Acceptance of Mobile Apps for Health Self-management: Regulatory Fit Perspective

Marzena Nieroda, Kathleen Keeling, Debbie Isobel Keeling

Research output: Chapter in Book/Report/Conference proceedingConference contributionpeer-review

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This study addresses (non)acceptance by individuals of mobile
applications (apps) for health self-management (e.g., apps for running).
Regulatory Focus Theory (RFT) and Regulatory Fit (RF) principles are used to
facilitate understanding of acceptance of such apps within a goal pursuit process.
First, RFT was deployed to position different apps as strategies aligned with
promotion/prevention goal orientation (supporting pursuit of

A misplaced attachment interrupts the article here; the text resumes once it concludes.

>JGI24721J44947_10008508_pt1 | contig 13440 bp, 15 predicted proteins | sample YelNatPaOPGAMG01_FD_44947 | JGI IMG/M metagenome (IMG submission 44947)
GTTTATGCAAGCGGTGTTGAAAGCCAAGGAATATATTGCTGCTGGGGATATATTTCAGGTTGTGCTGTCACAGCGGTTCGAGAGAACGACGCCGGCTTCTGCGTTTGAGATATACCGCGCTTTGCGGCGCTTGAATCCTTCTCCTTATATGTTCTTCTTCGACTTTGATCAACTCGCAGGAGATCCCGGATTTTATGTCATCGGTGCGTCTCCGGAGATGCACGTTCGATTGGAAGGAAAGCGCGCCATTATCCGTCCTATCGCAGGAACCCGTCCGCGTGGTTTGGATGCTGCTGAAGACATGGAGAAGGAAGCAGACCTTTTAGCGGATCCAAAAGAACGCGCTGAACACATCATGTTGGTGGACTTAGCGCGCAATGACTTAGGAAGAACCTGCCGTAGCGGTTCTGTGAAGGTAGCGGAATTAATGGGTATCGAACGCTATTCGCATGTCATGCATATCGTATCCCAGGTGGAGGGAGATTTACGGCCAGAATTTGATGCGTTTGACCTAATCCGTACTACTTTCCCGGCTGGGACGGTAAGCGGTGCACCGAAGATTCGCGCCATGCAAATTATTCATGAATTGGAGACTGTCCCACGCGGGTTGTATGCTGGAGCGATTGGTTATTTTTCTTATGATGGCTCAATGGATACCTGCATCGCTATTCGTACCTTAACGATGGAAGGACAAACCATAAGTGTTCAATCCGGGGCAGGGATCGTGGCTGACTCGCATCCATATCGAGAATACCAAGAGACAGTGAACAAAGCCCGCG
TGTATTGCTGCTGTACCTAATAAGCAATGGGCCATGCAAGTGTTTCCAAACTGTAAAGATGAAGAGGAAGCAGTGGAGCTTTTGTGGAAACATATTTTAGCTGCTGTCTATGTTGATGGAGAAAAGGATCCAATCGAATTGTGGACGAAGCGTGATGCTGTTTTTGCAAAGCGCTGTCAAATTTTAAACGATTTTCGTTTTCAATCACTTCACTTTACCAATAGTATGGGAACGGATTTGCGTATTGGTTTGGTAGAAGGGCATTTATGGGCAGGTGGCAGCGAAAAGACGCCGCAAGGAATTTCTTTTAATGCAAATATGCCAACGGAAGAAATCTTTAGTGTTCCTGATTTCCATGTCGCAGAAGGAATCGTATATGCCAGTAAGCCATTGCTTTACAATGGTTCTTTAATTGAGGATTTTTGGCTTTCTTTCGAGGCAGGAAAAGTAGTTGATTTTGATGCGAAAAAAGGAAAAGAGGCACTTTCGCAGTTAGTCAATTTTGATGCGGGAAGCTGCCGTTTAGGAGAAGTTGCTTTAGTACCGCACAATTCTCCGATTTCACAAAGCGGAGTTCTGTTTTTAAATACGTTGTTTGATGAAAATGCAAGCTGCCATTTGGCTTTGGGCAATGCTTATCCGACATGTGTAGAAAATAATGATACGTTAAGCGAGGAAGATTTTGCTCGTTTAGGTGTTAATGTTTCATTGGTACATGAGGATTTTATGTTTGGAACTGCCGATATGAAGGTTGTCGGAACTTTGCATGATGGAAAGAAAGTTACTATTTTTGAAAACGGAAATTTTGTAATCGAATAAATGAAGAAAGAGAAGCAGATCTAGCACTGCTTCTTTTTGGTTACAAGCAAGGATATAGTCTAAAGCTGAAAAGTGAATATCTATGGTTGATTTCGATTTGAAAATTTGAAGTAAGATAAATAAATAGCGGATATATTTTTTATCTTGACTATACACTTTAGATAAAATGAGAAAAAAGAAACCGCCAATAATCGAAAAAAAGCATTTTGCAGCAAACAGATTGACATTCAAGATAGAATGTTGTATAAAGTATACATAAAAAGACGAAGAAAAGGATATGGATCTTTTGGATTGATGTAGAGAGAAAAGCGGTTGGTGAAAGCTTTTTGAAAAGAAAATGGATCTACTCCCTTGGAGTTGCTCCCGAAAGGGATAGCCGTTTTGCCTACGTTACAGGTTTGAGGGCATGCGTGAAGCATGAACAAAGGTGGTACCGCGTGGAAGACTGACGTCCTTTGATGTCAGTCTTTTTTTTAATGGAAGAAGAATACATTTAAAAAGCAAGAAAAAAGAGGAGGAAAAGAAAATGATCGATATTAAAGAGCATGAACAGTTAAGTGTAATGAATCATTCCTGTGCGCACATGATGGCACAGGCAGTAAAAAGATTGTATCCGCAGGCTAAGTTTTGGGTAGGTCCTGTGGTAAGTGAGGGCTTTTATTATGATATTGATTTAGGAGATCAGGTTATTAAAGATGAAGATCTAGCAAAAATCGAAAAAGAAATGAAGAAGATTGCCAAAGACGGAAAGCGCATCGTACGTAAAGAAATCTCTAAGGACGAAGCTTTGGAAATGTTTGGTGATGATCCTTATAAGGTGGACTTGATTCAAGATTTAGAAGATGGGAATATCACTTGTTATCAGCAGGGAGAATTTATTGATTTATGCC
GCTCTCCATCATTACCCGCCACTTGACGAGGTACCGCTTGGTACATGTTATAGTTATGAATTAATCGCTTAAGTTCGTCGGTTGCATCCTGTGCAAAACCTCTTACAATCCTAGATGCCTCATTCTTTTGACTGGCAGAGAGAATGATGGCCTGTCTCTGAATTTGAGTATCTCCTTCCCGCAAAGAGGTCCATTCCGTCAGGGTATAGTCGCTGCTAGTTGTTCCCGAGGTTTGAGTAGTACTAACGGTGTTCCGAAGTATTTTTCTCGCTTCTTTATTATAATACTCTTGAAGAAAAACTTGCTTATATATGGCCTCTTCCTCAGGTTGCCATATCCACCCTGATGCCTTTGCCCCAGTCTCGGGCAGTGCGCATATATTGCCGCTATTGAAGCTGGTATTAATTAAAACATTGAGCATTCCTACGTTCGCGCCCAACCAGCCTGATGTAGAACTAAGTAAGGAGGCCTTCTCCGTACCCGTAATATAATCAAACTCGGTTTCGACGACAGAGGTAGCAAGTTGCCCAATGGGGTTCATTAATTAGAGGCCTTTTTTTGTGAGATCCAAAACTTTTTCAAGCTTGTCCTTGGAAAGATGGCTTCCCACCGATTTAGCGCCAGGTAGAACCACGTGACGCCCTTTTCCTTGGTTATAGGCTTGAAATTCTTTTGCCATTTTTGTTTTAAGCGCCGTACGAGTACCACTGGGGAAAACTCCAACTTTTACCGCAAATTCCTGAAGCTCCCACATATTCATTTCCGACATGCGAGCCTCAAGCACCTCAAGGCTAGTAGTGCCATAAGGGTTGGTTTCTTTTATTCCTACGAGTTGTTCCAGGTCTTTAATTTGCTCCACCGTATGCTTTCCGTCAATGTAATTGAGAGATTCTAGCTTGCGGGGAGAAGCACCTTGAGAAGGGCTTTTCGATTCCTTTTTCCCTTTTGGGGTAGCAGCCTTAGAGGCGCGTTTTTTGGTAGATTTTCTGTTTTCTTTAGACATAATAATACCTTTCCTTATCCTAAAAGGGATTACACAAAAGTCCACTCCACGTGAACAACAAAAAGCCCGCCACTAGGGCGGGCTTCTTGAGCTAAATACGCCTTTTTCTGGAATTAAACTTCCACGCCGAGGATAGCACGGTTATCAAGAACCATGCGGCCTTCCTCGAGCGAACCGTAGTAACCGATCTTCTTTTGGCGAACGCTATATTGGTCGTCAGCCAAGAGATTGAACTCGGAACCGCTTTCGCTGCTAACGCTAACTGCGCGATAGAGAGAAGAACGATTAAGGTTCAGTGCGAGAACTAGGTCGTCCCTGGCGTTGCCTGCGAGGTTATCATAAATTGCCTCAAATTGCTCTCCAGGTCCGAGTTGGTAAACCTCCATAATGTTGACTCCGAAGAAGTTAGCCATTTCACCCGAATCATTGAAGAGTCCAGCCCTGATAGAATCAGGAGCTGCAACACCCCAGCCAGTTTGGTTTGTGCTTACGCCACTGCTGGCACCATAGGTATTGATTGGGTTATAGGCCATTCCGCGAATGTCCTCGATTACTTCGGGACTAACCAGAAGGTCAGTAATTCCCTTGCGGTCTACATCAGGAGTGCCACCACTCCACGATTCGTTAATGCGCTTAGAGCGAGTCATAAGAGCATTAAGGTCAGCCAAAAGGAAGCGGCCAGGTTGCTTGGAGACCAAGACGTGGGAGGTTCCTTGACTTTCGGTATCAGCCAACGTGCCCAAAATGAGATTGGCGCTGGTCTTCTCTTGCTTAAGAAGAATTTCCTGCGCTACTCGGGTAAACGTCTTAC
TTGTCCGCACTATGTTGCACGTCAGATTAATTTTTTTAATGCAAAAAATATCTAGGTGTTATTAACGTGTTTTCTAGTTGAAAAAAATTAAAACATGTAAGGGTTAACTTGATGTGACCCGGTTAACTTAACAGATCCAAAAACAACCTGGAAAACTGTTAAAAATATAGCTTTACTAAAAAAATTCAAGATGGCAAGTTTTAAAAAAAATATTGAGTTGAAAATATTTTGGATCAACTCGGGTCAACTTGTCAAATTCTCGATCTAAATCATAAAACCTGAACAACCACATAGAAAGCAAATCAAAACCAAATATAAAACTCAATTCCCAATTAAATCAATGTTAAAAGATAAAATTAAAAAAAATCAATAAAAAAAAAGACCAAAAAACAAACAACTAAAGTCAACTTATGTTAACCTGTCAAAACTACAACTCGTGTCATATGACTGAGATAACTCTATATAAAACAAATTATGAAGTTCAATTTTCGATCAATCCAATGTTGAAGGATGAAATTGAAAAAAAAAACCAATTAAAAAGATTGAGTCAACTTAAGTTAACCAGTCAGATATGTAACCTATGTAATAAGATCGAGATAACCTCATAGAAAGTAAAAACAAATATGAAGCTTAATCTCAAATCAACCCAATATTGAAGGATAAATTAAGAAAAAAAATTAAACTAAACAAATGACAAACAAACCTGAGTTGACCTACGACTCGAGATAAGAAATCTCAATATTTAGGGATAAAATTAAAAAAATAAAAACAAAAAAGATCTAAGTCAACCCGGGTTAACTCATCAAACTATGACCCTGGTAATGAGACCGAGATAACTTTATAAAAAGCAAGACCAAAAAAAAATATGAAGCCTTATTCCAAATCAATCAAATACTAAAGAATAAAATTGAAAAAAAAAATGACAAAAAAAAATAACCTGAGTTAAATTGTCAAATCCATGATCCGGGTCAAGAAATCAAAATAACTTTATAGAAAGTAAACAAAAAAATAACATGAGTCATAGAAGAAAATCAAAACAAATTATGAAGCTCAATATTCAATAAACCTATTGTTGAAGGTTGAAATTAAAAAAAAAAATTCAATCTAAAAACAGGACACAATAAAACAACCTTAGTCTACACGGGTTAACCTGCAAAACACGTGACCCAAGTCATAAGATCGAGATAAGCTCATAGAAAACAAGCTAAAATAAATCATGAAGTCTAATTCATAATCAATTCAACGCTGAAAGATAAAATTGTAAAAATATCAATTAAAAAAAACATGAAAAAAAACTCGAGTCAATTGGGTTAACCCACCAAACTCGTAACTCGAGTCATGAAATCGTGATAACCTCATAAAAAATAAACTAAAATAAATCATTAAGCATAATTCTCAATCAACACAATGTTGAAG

achievement/safety). The Promotion-Prevention (PM-PV) scale was developed
to allow differentiation between such apps. Second, through experimentation it
was established that RF principles can be used to understand m-health adoption
where promotion/prevention oriented apps can be (mis)matched to individuals’
congruent goal orientation (promotion/prevention). The experiment was a first
study confirming fit effects resulting from product antecedents in combination
with a chronic (individual long-term) goal orientation; this condition was
necessary to understand m-health tools adoption in “real-life” situations.
Implications for healthcare practitioners are outlined.
Original languageEnglish
Title of host publicationProceedings of the 1st International Workshop on Personalisation and Adaptation in Technology for Health (PATH 2015). 23rd conference on User Modeling, Adaptation and Personalization, CEURWS (2015)
PublisherRWTH Aachen University
Publication statusPublished - 2015


  • health promotion, regulatory fit, mobile apps


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